“Reasoning will take you from A to B. Imagination everywhere”. From sketches and notes stored in a little drawer of a no-sharing desk and no-ergonomic workstation of a boring and dimly lit patent office, Einstein, author of this aphorism, imagined the theories that have changes our comprehension of the universe.
Today, in our ergonomic and wellbeing-oriented workplaces we need to re-place human imagination towards a “Visionary Working” based on constant flexibility in changing rules and finding (and winning) new challenges.
All the important innovators are “foolish”, as Steve Jobs declared in his famous speech at the Stanford University: foolish to imagine something that was beyond the reality they were surrounded by.
For the world of the ways of working this decade is about to finish leaving us a question without a definitive answer: what role can the company play in building a happier and more sustainable society? In other words, what is and how can we practically define Corporate Social Responsibility?
In a context where “smart working” has become a worn-out and overused term, the 10s have seen the triumph of the in-between and sharing areas, of the neurosciences and the physical and mental wellbeing in the office design, along with the relentless advance of technology with its social and ethical dilemmas, linked to the potential constant control over workers and the too fast changes of required competencies.
Nevertheless, in a world where our future is on the line between the infinite possibility and the catastrophic impossibility, questions still need to be answered: we feel that our way of thinking work and its spaces lack to meet the needs of new generations, that our level of stress is still physically and mentally unsustainable, and that the change of an epidemic plague of burnout syndrome is always about to burst.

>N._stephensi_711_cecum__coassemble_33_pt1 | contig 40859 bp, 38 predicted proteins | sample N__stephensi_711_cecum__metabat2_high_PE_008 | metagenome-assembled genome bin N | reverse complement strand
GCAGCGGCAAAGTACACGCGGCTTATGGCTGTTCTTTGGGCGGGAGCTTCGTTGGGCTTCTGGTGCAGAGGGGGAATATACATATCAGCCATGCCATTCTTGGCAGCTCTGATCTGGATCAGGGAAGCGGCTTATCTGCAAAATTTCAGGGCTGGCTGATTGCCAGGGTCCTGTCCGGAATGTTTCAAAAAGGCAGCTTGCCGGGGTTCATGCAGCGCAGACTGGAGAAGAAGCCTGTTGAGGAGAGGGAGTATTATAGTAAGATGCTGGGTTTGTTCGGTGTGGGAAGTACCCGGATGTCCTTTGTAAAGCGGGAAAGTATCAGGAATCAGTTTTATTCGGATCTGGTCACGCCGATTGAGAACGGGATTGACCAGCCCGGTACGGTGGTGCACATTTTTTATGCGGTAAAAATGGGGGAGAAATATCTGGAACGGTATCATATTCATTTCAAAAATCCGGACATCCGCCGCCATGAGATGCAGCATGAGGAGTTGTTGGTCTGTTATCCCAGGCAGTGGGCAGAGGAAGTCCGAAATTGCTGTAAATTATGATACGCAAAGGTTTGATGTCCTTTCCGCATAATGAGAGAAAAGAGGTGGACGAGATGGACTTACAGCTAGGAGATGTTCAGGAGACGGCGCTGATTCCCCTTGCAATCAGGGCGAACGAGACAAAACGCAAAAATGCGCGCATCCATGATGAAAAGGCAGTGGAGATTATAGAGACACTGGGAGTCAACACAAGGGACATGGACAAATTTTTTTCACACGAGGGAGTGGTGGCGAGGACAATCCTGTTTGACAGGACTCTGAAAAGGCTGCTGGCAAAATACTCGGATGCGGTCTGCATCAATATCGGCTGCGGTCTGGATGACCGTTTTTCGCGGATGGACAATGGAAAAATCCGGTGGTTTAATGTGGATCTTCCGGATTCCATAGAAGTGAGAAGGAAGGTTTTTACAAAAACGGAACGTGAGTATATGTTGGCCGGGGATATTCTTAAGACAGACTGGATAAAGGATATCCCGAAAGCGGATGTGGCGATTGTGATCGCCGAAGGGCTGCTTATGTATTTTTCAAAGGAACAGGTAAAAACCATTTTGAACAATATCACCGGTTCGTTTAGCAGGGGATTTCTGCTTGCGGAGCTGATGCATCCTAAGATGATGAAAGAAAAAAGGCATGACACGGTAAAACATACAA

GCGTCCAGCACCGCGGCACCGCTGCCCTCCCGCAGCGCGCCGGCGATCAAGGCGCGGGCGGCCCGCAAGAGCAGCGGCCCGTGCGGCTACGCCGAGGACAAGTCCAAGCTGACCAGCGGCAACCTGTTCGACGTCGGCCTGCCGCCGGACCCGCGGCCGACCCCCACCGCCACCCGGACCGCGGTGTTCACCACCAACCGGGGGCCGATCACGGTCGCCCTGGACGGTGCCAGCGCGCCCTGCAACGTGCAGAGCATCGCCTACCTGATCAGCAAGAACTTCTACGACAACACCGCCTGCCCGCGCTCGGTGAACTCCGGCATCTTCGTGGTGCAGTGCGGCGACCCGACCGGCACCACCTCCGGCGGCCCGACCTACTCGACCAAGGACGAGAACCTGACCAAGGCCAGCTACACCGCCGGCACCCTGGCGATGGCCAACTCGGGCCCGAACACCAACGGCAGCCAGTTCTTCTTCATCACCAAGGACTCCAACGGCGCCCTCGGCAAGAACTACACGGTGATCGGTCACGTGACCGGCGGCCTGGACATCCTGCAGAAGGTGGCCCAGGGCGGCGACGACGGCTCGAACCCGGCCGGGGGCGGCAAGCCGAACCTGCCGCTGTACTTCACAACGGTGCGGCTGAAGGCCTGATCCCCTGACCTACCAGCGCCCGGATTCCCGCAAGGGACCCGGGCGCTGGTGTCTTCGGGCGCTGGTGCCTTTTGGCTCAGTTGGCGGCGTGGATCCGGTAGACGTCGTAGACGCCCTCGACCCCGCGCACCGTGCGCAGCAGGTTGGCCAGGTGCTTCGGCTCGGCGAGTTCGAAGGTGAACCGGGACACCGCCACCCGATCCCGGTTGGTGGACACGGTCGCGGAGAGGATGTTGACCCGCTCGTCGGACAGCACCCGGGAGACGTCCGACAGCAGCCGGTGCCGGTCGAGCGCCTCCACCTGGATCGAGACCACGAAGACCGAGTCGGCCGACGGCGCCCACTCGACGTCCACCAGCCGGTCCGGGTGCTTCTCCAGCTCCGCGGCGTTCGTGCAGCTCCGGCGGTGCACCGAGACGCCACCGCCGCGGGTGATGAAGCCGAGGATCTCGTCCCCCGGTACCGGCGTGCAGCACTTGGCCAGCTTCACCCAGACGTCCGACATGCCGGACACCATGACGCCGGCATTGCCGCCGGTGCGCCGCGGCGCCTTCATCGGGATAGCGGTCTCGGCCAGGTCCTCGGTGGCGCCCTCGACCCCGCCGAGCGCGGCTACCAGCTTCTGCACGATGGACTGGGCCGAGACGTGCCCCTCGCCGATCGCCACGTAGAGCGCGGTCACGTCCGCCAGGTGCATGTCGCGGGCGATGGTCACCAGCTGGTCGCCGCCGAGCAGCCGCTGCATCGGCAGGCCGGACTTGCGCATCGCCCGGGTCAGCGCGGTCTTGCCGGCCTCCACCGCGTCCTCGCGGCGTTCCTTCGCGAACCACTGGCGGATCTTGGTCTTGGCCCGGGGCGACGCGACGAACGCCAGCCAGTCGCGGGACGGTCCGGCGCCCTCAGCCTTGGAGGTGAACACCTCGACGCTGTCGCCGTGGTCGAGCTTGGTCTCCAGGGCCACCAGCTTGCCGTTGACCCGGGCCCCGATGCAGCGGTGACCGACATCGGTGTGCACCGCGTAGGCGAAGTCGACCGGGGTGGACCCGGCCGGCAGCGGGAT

Moreover, we come to comprehend that the green turn it is the smartest thing to do in order to fight against the climate change and in order to build a more sustainable world, and that has fostered brave “moonshots” as the Interface’s Mission Zero and Climate Take Back project or the “most foolish” ideas (in a Job’s sense of speaking) as the bio self-sustaining decomposing buildings.
Eventually, in a world where big data and AI are revolutionizing literally everything (as for example the HR) the most pressing question becomes how the management can effectively deal with the IoT and the technological monitoring turn of the contemporary office, where trust and productivity risk to come into conflict.
Einstein used to call his little drawer “the amusement drawer”: it is his game. And play is going to be a keyword for the next years, as a place where it is possible to rethink the time and the space, as we have already seen talking about the Lego Serious Play and the Awareness Toy: in playing, the concept of risk comes out form the statistical logic of numbers (where it is bound to return, as in Physics) and becomes the free exploring of the infinite field of possibilities.
With these premises, 2020 can really be the pivotal year to go beyond the smart working (as a system for make the existent system more efficient) towards a visionary working, based on the constant flexibility in changing rules and finding (and winning) new challenges. Thus, ways of working centered on our human faculty of imagine can be the key to find the answer to the questions about the small and big revolutions that the last decades has left us.
Text by Gabriele Masi.
Classic Blue, Color of the Year 2020 Pantone. A relaxing colour that foster self-reflection, that give us calm and trust; it underlies our desire to a reliable basis from where to start and it favors the resilience needed to face the new era.
Opening picture: courtesy Pantone
Closing picture: courtesy Ewa M. Pixabay